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The Height of Student Housing

The Height of Student Housing

The area around the University of Florida campus is one of the most highly prized locations in Gainesville today.

“We think we have the best location in the market,” said Andrew Young the senior vice president of development for Landmark Properties, developer of The Standard.

“You can’t replicate location,” he said of the spot for Landmark’s 10-story development on West University Avenue across from the UF campus entrance.

Between 2015 and 2017, new housing for 2,500 residents will open — with rents of up to $1,000 per bedroom, said Keith Crutcher of Front Street Commercial Real Estate Group.

The developments include the now open Social 28, an upscale apartment building directly across Southwest 13th Street from Tigert Hall, UF’s administration building.

Extensive retail is also coming, including a CVS Pharmacy in Social 28, a down-sized Publix where McDonald’s now stands and a yet-to-be-named supermarket in the Standard.

CRA Success Story

The landscape was different 20 years ago. The City of Gainesville designated College Park — north of campus — and University Heights — east of campus — as blighted areas in need of redevelopment.

This designation was a prerequisite to creating the College Park/University Heights Community Redevelopment Area — one of four such areas in Gainesville.

CRA districts nationally allow municipalities to spur redevelopment through what is called tax increment financing. This mechanism uses increased property taxes — from properties within the district — paid to the city to fund infrastructure.

In past years, projects in CRA districts that were considered “transformational” could receive property tax rebates of up to 90 percent for a set number of years. Such projects have included Union Street Station downtown and University House at 725 NW 13th St.

“No question, the College Park/University Heights CRA district has worked — slowly but surely,” said Bruce DeLaney, who was the CRA’s advisory board’s first chair and is still active in expanding the area’s infrastructure.

College Park developed following World War II, when UF experienced an infusion of veterans on the GI Bill and buildings were constructed quickly, DeLaney explained.

“Over the years, many of them had become roach-infested firetraps,” he said.

The CRA invested in sidewalks and street lighting, essential components for making the area feel safe and pedestrian friendly, said Lynn Janoski, a CRA project manager. It also provided tax rebates for medium-sized housing developments such as Camden Court and Stratford Court through another program.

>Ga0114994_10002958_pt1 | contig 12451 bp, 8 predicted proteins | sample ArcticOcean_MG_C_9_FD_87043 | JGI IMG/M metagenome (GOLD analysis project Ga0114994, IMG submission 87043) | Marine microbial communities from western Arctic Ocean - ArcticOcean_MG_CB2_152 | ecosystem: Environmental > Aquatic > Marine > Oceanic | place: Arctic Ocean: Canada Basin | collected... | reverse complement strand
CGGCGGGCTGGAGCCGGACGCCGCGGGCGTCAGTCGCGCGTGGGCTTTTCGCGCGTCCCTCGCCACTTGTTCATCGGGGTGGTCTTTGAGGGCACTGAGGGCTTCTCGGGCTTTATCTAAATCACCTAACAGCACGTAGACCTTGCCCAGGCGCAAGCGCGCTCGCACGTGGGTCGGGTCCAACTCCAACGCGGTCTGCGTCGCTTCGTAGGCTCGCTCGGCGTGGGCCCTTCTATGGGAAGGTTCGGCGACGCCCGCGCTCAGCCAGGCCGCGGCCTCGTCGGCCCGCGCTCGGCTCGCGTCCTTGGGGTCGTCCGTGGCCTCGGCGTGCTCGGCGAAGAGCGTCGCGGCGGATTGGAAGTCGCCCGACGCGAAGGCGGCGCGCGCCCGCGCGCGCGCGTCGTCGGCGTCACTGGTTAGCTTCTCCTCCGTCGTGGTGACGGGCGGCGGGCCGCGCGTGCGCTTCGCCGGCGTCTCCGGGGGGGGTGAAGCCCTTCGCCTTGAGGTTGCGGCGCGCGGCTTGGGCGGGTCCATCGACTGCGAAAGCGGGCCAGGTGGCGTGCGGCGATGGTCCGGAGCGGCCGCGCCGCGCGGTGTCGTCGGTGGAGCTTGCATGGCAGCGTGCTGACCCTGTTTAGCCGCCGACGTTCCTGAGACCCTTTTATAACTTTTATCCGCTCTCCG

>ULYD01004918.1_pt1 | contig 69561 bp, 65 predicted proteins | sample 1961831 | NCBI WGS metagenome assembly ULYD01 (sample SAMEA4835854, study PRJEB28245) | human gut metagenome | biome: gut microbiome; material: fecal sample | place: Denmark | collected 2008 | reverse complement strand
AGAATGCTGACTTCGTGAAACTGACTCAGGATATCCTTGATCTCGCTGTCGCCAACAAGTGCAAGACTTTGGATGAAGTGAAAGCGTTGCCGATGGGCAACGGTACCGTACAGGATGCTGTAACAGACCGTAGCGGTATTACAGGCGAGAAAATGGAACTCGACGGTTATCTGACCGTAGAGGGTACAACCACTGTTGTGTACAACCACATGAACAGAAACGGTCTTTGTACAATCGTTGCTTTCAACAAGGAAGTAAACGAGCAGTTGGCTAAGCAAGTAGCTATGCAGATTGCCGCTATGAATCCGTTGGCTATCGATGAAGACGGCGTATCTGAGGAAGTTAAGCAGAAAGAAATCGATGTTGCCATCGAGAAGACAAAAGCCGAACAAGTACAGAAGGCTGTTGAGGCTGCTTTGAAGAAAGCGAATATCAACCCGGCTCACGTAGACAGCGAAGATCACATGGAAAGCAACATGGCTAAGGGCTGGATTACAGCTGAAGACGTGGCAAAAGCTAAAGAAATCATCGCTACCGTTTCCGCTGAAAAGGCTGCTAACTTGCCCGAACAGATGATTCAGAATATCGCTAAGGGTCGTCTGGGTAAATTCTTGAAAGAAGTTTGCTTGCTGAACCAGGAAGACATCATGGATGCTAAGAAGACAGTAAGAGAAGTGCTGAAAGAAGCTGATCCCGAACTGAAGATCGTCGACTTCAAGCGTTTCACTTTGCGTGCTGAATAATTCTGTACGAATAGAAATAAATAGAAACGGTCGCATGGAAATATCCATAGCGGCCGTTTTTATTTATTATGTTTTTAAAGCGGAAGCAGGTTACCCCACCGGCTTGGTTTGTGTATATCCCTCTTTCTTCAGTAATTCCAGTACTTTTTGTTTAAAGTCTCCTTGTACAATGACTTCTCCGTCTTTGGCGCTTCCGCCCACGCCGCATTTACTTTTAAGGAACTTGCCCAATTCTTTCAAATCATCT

When The Standard (then called University Corners) was first proposed more than a decade ago, the city’s CRA Board (which is composed of the city commissioners) approved up to $37 million in tax rebates over 20 years.

After a new developer, Miami-Dade-based Swerdlow Group, bought an option on the project in 2012, it requested that the $37 million continue in place.

The CRA Board said no, agreeing with the CRA staff’s conclusion.

“Given all of the current and planned development in the area, the project was not transformational and could not demonstrate that extensive public assistance was needed to carry it out,” Janoski said.

Landmark Properties, which has been successful in developing projects similar to The Standard in Athens, Georgia, and elsewhere, stepped in.

Landmark was content with a smaller assistance package of $3.1 million in CRA public infrastructure projects, including water and sewer upgrades. 

“The CRA grant was important to fix existing infrastructure deficiencies,” said Young. “We’re confident the project will succeed.”

Affluent Student Renters

Landmark’s market research included analyzing UF records of students’ hometowns.

“We looked at the county-by-county median family income,” Young said.

“A large percent of students come from Tampa, Orlando, Jacksonville and southeast Florida,” he said. “While it’s not an absolute measure, given the relative cost of urban living and the concentration of wealth in major metropolitan areas, we think students coming from the major Florida cities implies a level of affluence.”

See Also

Parents can afford relatively high rents because other expenses are low for many students, said Front Street’s Crutcher.

“Very smart kids go to UF, and many of them have Bright Futures Scholarships,” he said. “Some families also use Florida Prepaid to help with tuition.”

These factors help family budgets.

“Parents can free up cash to pay a little bit more rent,” Crutcher said.

 Will Rents Hold Up?

Crutcher questions whether owners can maintain their projected rents.

“With so many units available, something has to give,” he said. “I doubt if the real rents around campus will be as high as the pro forma rents were.”

John Fleming, managing partner for Trimark Properties, said,”Out-of-town investors may have anticipated replicating the rents that Trimark charges for its stock of nicely appointed University Heights apartments — stock the company has assembled over the past 20 years.”

“They took our rents and extrapolated,” he said.

Those calculations may not add up because some of the developments aren’t comparable to Trimark’s due to limited parking, apartments that feel crowded and other factors, Fleming said.

The emerging abundance of housing near campus will dampen demand away from campus in areas including Southwest 20th Avenue, Southwest 34th Street and Archer Road, Crutcher predicts.

“These areas will be negatively impacted, leading to lower rents,” he said.

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